A familiar bird of many of our wetlands, the coot is often seen on park lakes, ponds and rivers. They spend more of their time on the water than their relative the moorhen and will dive to catch small invertebrates and eat waterweeds. Unlike ducks, coots will bring their catch to the surface before eating it, leading to squabbles over food. Coots breed in spring, laying between six and nine eggs in nests amongst emergent vegetation. Coot chicks are black with orange fluff around the face and body; they are independent within two months of hatching.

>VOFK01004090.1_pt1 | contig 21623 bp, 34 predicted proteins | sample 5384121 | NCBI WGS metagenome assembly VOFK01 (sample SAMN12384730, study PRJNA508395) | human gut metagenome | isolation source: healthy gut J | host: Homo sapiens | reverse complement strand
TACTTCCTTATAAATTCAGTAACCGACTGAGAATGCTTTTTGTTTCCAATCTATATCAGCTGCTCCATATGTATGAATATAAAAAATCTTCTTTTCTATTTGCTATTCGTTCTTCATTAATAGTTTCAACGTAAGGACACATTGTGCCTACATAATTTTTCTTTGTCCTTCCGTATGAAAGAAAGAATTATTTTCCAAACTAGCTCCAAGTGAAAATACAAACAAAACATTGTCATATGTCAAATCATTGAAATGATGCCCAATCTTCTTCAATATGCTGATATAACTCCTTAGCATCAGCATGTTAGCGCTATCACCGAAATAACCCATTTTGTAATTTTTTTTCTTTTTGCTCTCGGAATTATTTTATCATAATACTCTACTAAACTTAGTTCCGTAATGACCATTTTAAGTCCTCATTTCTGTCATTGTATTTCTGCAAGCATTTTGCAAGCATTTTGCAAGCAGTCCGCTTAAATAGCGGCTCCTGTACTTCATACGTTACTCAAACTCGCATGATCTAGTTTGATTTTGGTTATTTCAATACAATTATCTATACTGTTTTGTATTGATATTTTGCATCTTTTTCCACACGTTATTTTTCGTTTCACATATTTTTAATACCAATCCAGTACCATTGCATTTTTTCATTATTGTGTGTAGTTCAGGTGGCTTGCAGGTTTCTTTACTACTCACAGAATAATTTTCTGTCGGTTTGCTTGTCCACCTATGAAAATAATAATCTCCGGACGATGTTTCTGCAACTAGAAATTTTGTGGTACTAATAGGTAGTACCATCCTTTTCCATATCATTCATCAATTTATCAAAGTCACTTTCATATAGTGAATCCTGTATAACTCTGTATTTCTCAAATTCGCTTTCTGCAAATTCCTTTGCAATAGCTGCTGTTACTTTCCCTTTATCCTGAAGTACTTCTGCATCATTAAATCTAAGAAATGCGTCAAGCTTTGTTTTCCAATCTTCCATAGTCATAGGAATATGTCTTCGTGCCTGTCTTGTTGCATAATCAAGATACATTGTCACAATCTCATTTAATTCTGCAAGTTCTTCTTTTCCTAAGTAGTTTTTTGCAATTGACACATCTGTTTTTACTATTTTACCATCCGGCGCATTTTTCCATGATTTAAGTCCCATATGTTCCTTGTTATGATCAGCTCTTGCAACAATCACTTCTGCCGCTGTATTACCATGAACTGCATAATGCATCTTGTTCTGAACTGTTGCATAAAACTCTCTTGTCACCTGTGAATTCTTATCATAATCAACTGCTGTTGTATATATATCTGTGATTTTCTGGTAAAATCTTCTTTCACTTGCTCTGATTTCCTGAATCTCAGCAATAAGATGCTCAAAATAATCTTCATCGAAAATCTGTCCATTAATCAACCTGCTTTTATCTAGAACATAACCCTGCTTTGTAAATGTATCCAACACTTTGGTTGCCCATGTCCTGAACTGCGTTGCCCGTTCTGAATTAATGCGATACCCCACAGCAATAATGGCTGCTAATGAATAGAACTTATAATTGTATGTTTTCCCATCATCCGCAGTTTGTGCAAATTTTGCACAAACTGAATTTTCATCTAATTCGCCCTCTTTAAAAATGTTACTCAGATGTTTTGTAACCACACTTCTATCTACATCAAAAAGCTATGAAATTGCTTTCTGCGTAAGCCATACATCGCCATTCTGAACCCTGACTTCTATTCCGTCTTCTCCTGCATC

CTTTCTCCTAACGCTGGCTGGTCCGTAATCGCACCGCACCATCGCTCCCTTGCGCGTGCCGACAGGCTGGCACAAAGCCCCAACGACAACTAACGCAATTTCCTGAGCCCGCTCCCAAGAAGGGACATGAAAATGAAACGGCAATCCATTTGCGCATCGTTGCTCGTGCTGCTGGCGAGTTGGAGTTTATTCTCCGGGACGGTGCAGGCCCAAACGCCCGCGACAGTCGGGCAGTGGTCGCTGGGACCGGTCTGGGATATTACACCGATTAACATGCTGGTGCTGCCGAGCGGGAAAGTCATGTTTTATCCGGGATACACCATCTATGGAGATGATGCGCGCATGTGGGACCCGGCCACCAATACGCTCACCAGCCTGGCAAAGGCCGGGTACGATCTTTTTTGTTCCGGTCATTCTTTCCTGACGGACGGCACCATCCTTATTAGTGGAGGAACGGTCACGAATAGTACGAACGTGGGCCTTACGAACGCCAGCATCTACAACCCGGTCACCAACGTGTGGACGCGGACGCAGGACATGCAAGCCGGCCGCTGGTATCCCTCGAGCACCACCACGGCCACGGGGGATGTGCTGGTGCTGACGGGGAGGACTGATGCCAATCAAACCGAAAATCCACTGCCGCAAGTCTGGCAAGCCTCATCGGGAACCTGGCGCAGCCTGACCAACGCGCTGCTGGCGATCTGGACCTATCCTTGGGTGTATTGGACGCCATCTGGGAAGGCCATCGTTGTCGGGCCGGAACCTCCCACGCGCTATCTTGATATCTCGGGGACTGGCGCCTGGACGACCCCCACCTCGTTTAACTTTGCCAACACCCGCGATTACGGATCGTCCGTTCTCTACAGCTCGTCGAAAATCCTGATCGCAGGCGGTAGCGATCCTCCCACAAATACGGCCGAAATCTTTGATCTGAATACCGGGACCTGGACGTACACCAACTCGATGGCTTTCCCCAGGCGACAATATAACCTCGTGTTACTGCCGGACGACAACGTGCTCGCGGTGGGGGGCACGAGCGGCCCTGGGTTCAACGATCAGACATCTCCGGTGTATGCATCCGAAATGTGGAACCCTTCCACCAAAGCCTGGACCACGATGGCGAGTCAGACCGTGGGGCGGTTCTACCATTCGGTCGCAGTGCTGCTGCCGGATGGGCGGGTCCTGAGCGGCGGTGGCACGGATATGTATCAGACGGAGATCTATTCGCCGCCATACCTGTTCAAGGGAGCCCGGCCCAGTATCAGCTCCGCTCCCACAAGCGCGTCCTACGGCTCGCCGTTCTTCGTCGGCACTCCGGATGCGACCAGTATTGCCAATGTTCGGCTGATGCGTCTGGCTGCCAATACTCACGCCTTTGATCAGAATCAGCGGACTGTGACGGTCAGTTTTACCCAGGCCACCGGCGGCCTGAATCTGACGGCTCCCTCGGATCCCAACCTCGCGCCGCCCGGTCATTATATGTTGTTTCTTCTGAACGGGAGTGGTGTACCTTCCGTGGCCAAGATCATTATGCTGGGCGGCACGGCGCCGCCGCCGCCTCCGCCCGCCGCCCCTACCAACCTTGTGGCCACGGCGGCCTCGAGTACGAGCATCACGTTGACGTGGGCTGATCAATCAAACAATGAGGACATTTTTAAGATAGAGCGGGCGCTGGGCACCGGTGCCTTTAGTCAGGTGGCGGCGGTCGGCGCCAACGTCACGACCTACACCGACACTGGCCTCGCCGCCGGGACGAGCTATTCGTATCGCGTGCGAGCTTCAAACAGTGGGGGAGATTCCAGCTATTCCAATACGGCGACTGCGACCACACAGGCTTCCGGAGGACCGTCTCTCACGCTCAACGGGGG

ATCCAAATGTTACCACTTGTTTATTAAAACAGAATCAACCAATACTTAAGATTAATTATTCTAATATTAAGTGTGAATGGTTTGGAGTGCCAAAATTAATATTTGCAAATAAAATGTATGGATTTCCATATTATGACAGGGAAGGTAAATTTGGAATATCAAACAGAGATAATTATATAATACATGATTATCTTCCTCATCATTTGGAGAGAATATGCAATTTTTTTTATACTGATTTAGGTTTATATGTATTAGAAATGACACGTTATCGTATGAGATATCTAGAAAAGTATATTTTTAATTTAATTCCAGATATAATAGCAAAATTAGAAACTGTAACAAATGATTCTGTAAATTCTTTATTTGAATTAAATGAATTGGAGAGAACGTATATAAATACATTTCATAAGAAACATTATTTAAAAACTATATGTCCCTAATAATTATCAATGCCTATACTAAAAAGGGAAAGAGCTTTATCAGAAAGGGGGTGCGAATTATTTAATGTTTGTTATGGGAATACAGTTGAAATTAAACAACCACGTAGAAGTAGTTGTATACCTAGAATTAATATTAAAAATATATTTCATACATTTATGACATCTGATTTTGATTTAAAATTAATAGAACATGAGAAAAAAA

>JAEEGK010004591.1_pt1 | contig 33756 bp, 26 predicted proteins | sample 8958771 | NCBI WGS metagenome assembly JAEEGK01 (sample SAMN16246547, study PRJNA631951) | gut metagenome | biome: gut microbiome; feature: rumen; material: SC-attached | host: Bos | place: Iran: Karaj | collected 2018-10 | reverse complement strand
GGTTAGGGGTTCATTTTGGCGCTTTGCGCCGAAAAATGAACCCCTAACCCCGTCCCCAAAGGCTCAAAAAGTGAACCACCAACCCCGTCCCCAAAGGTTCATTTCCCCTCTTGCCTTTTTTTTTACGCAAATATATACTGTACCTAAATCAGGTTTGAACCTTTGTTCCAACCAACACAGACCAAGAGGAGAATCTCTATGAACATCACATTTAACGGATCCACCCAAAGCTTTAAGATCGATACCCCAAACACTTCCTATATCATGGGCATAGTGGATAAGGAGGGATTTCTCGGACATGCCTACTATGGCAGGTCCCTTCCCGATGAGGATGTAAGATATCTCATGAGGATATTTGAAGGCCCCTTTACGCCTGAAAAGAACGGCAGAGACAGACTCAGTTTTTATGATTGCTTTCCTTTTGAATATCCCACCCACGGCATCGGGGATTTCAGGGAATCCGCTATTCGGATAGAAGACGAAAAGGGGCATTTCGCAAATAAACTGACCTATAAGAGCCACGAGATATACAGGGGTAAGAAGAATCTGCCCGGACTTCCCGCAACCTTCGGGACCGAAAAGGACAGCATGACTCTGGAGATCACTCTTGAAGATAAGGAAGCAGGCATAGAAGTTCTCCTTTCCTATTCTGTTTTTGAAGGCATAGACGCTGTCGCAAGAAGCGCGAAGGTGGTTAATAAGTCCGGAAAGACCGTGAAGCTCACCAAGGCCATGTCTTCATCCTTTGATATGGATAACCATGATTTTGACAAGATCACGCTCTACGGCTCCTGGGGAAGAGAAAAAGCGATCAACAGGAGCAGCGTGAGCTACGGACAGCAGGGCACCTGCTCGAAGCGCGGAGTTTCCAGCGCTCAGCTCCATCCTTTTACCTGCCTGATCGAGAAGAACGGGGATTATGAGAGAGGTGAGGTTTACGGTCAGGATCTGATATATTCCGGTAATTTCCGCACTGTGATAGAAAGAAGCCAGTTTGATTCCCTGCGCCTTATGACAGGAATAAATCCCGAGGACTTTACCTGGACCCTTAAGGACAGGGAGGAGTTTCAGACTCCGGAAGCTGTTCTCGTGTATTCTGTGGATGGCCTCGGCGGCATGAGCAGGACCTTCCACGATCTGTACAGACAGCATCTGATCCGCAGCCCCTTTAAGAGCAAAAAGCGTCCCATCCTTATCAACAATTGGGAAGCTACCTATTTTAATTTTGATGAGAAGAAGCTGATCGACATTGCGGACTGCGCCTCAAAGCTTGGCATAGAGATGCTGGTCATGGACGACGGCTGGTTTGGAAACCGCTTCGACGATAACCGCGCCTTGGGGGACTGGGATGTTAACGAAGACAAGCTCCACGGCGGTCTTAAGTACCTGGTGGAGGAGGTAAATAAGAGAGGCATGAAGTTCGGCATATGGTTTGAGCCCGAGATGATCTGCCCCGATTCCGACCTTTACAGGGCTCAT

How to identify
Coots can be distinguished from the similar moorhen by their larger size, entirely black body (with no white patches) and their bright white bill. Coots spend most of their time out in the middle of the water, diving for food.
Where to find it
When to find it
How can people help
Although coots are common birds, their wetland homes are under threat from development, drainage and pollution. The Wildlife Trusts manage many wetland nature reserves for the benefit of the wildlife they support. You can help by supporting your local Trust and becoming a member; you'll find out about exciting wildlife happenings, events on your doorstep and volunteering opportunities and be helping local wildlife along the way.